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Title: A study of expectations : women in the Burgh of Aberdeen in the later Middle Ages
Author: Krossa, S. L.
Awarding Body: University of Aberdeen
Current Institution: University of Aberdeen
Date of Award: 2005
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Limited historical research has been done on women in medieval Scotland. In part this had been due to the expectations of Scottish historians regarding both women’s role in the past and women’s presence in the historical record, and the acceptance of Scottish historians of women as a subject of historical inquiry. This thesis, through examining the role of women in Aberdeen in the later middle ages, and exploring the expectations and acceptance of women’s roles as practiced by late medieval Aberdonian society, encourages other historians to re-evaluate these expectations. Fundamental to this study is a record-based methodology employing computer technology. This permitted quantitative as well as qualitative analysis of women’s identification, activities and involvements. Understanding women’s role in marriage is essential to understanding women’s roles in urban and wider Scottish society. Significantly, it was the theory of marriage and not, it seems, attitudes towards women in general that joined wives to husbands as junior partners. Women were active and vital participants in the economic and community life of the burgh. Examining women’s roles requires rethinking the basic economic functioning of the burgh, looking beyond the “burgesses and craftsmen” language of the records – which superficially appears to be describing independent individuals functioning within craft and guild institutions – to reveal a more comprehensive model where households emerge as the fundamental economic unit. Generally, while burgh society seemed to have expected participants of certain activities to be men, and expected participants of certain other activities to be women, they nonetheless accepted the participation of women in some “men’s activities” and men in “women’s activities”.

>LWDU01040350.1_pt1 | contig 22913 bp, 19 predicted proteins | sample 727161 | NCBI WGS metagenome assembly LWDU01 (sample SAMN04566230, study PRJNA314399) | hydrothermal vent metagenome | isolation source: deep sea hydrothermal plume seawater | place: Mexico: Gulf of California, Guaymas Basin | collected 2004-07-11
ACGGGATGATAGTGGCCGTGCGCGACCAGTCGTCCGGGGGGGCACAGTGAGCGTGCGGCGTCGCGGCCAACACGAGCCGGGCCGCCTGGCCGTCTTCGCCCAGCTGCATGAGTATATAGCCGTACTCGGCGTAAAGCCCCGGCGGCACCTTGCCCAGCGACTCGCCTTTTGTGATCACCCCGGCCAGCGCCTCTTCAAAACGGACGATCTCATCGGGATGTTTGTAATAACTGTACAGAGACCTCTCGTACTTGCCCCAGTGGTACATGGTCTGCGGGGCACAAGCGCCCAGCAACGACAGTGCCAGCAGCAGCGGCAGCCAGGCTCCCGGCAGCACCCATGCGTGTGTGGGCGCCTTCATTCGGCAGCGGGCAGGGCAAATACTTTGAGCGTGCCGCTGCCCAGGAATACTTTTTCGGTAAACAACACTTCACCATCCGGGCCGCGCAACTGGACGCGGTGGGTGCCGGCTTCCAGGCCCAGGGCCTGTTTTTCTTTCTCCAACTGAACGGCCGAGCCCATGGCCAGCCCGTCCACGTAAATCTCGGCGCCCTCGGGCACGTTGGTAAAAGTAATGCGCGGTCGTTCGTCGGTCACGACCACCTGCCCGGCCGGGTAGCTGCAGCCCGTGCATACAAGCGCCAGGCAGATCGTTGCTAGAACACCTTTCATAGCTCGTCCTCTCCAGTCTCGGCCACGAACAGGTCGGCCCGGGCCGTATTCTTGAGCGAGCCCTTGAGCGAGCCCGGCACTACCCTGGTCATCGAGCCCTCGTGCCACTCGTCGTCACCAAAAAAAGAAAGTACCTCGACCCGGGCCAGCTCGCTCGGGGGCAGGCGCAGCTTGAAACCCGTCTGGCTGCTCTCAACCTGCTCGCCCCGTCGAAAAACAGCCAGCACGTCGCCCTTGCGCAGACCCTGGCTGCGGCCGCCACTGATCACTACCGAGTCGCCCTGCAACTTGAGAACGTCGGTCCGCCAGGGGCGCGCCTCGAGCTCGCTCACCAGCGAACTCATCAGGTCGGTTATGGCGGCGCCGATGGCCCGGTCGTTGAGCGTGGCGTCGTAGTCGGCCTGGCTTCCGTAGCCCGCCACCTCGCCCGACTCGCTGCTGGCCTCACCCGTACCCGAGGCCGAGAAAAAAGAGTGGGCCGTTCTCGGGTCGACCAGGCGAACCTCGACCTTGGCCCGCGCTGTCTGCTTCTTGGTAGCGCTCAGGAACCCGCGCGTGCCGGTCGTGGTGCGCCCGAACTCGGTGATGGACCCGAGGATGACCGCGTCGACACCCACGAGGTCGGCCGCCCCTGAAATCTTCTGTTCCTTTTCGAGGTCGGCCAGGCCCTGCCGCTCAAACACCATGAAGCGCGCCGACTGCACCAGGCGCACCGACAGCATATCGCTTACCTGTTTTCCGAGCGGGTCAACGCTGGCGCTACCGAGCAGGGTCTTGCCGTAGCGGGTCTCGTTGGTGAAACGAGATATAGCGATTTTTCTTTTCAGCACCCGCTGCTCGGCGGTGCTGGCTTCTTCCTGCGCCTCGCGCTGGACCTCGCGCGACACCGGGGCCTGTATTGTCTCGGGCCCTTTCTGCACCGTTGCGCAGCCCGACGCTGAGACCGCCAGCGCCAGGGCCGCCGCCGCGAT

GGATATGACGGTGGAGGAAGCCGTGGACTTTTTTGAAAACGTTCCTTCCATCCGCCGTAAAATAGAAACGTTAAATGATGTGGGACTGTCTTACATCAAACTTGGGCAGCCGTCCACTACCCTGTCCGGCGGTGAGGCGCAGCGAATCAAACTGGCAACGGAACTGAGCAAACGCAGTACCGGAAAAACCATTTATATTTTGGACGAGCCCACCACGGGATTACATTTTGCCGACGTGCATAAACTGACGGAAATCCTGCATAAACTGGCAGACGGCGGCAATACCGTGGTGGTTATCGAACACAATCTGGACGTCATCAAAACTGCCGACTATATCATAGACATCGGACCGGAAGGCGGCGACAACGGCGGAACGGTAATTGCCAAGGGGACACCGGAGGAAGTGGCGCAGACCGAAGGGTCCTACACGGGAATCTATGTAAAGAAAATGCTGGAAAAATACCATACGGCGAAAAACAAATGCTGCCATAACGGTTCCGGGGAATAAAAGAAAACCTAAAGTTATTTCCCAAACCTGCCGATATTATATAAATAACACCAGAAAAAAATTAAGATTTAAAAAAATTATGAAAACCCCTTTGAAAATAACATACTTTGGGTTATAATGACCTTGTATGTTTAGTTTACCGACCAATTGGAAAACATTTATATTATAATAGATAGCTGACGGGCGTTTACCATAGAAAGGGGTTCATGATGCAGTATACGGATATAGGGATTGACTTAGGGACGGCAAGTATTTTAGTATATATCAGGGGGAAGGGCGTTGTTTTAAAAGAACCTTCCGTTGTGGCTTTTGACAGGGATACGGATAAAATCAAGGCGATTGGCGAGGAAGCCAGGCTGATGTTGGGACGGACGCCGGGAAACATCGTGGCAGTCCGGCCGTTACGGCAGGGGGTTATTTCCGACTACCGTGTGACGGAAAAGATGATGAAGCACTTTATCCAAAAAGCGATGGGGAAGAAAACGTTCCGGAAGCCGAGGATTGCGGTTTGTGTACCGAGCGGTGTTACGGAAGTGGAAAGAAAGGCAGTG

Supervisor: Not available Sponsor: Not available
Qualification Name: Thesis (Ph.D.) Qualification Level: Doctoral
EThOS ID:  DOI: Not available